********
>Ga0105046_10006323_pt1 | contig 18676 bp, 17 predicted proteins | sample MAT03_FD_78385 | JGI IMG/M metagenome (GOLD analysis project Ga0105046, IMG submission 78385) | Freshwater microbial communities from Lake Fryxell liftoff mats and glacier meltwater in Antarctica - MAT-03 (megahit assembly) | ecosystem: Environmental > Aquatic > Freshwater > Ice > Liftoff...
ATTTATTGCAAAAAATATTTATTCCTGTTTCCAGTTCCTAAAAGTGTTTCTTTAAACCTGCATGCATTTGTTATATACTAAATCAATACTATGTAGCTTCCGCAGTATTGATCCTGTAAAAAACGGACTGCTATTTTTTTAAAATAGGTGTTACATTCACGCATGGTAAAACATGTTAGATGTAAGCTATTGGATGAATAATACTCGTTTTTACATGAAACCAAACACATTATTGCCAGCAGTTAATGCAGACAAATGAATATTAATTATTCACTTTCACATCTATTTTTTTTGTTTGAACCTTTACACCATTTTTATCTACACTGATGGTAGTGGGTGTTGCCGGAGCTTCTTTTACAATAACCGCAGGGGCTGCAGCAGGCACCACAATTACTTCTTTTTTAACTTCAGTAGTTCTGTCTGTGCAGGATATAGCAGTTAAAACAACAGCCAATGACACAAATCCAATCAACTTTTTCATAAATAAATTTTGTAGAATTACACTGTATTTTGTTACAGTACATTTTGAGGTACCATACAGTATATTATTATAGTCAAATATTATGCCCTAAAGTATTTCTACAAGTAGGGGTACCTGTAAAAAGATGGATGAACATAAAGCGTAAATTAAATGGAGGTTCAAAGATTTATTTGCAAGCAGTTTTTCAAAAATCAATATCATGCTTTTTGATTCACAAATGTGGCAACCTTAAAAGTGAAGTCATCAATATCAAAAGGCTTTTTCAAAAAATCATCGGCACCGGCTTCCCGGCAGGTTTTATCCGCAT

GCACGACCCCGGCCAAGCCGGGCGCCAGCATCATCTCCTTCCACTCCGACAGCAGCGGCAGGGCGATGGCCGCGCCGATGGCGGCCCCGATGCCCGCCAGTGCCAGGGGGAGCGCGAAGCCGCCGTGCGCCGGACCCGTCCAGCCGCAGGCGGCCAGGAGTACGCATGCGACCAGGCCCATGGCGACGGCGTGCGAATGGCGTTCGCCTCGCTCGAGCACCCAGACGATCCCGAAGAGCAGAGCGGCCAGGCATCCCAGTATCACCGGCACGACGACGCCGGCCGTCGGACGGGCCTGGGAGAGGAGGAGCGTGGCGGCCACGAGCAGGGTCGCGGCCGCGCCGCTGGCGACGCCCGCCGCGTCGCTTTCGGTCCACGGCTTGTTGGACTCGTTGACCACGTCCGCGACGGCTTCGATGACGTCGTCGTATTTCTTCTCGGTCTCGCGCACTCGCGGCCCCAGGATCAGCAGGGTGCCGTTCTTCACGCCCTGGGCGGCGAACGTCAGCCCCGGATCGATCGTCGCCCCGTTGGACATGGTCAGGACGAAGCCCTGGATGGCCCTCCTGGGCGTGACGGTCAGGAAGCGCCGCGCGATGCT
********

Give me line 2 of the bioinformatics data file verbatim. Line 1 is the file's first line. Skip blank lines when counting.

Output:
ATTTATTGCAAAAAATATTTATTCCTGTTTCCAGTTCCTAAAAGTGTTTCTTTAAACCTGCATGCATTTGTTATATACTAAATCAATACTATGTAGCTTCCGCAGTATTGATCCTGTAAAAAACGGACTGCTATTTTTTTAAAATAGGTGTTACATTCACGCATGGTAAAACATGTTAGATGTAAGCTATTGGATGAATAATACTCGTTTTTACATGAAACCAAACACATTATTGCCAGCAGTTAATGCAGACAAATGAATATTAATTATTCACTTTCACATCTATTTTTTTTGTTTGAACCTTTACACCATTTTTATCTACACTGATGGTAGTGGGTGTTGCCGGAGCTTCTTTTACAATAACCGCAGGGGCTGCAGCAGGCACCACAATTACTTCTTTTTTAACTTCAGTAGTTCTGTCTGTGCAGGATATAGCAGTTAAAACAACAGCCAATGACACAAATCCAATCAACTTTTTCATAAATAAATTTTGTAGAATTACACTGTATTTTGTTACAGTACATTTTGAGGTACCATACAGTATATTATTATAGTCAAATATTATGCCCTAAAGTATTTCTACAAGTAGGGGTACCTGTAAAAAGATGGATGAACATAAAGCGTAAATTAAATGGAGGTTCAAAGATTTATTTGCAAGCAGTTTTTCAAAAATCAATATCATGCTTTTTGATTCACAAATGTGGCAACCTTAAAAGTGAAGTCATCAATATCAAAAGGCTTTTTCAAAAAATCATCGGCACCGGCTTCCCGGCAGGTTTTATCCGCAT